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  1. Abstract

    It has been suggested that Ba3In2O6might be a high-Tcsuperconductor. Experimental investigation of the properties of Ba3In2O6was long inhibited by its instability in air. Recently epitaxial Ba3In2O6with a protective capping layer was demonstrated, which finally allows its electronic characterization. The optical bandgap of Ba3In2O6is determined to be 2.99 eV in-the (001) plane and 2.83 eV along thec-axis direction by spectroscopic ellipsometry. First-principles calculations were carried out, yielding a result in good agreement with the experimental value. Various dopants were explored to induce (super-)conductivity in this otherwise insulating material. NeitherA- norB-site doping proved successful. The underlying reason is predominately the formation of oxygen interstitials as revealed by scanning transmission electron microscopy and first-principles calculations. Additional efforts to induce superconductivity were investigated, including surface alkali doping, optical pumping, and hydrogen reduction. To probe liquid-ion gating, Ba3In2O6was successfully grown epitaxially on an epitaxial SrRuO3bottom electrode. So far none of these efforts induced superconductivity in Ba3In2O6,leaving the answer to the initial question of whether Ba3In2O6is a high-Tcsuperconductor to be ‘no’ thus far.

     
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  2. Alkali antimonide semiconductor photocathodes provide a promising platform for the generation of high-brightness electron beams, which are necessary for the development of cutting-edge probes, including x-ray free electron lasers and ultrafast electron diffraction. Nonetheless, to harness the intrinsic brightness limits in these compounds, extrinsic degrading factors, including surface roughness and contamination, must be overcome. By exploring the growth of CsxSb thin films monitored by in situ electron diffraction, the conditions to reproducibly synthesize atomically smooth films of CsSb on 3C–SiC (100) and graphene-coated TiO2 (110) substrates are identified, and detailed structural, morphological, and electronic characterization is presented. These films combine high quantum efficiency in the visible (up to 1.2% at 400 nm), an easily accessible photoemission threshold of 566 nm, low surface roughness (down to 600 pm on a 1 μm scale), and a robustness against oxidation up to 15 times greater than Cs3Sb. These properties lead us to suggest that CsSb has the potential to operate as an alternative to Cs3Sb in electron source applications where the demands of the vacuum environment might otherwise preclude the use of traditional alkali antimonides.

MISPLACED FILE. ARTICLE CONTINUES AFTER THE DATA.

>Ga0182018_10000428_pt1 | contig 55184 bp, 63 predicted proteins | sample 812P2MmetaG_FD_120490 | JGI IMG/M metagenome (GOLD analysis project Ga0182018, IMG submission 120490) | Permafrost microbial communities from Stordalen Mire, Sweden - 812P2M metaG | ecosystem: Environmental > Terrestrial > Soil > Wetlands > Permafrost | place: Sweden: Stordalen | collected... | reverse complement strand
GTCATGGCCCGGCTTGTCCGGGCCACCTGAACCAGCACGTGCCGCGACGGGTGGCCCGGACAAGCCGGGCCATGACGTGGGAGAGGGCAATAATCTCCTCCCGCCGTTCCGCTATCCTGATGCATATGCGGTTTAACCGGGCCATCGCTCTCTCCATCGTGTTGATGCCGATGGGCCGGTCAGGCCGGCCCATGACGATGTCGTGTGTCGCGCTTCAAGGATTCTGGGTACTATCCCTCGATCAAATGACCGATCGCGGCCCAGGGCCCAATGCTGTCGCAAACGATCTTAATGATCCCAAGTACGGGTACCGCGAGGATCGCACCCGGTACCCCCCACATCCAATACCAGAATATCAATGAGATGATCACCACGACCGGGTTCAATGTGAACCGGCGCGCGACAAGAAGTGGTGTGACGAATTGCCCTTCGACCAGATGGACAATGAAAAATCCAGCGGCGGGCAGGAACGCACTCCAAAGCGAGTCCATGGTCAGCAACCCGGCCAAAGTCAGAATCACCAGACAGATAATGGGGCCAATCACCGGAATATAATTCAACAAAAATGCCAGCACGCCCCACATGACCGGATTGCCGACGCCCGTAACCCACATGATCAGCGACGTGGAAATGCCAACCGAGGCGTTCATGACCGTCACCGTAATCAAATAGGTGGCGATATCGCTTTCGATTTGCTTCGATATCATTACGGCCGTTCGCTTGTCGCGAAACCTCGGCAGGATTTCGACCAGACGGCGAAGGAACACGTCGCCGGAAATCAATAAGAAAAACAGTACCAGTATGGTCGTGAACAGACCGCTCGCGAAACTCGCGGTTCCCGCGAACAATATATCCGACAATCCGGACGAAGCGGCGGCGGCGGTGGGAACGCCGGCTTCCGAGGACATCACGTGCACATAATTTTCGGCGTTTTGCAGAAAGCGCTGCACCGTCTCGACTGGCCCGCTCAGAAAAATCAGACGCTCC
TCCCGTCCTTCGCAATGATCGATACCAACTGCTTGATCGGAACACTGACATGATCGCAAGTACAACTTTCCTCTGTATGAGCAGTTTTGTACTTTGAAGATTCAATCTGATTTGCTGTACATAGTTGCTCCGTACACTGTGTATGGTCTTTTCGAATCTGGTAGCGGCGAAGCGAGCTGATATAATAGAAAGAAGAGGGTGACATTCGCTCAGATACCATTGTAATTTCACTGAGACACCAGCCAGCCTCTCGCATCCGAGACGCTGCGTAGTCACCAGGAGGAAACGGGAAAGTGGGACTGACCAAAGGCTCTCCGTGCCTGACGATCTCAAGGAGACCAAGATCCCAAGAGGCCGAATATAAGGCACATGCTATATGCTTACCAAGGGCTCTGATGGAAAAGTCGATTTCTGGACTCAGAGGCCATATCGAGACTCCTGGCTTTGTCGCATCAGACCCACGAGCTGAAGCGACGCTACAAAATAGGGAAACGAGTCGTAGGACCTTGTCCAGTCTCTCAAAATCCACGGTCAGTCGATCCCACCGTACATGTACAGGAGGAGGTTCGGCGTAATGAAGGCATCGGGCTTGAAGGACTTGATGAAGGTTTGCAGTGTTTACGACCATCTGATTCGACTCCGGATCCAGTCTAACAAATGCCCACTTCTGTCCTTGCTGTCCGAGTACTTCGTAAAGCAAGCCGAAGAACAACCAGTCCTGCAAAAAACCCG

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    Free, publicly-accessible full text available October 1, 2024
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    Abstract Superconductivity is among the most fascinating and well-studied quantum states of matter. Despite over 100 years of research, a detailed understanding of how features of the normal-state electronic structure determine superconducting properties has remained elusive. For instance, the ability to deterministically enhance the superconducting transition temperature by design, rather than by serendipity, has been a long sought-after goal in condensed matter physics and materials science, but achieving this objective may require new tools, techniques and approaches. Here, we report the transmutation of a normal metal into a superconductor through the application of epitaxial strain. We demonstrate that synthesizing RuO 2 thin films on (110)-oriented TiO 2 substrates enhances the density of states near the Fermi level, which stabilizes superconductivity under strain, and suggests that a promising strategy to create new transition-metal superconductors is to apply judiciously chosen anisotropic strains that redistribute carriers within the low-energy manifold of d orbitals. 
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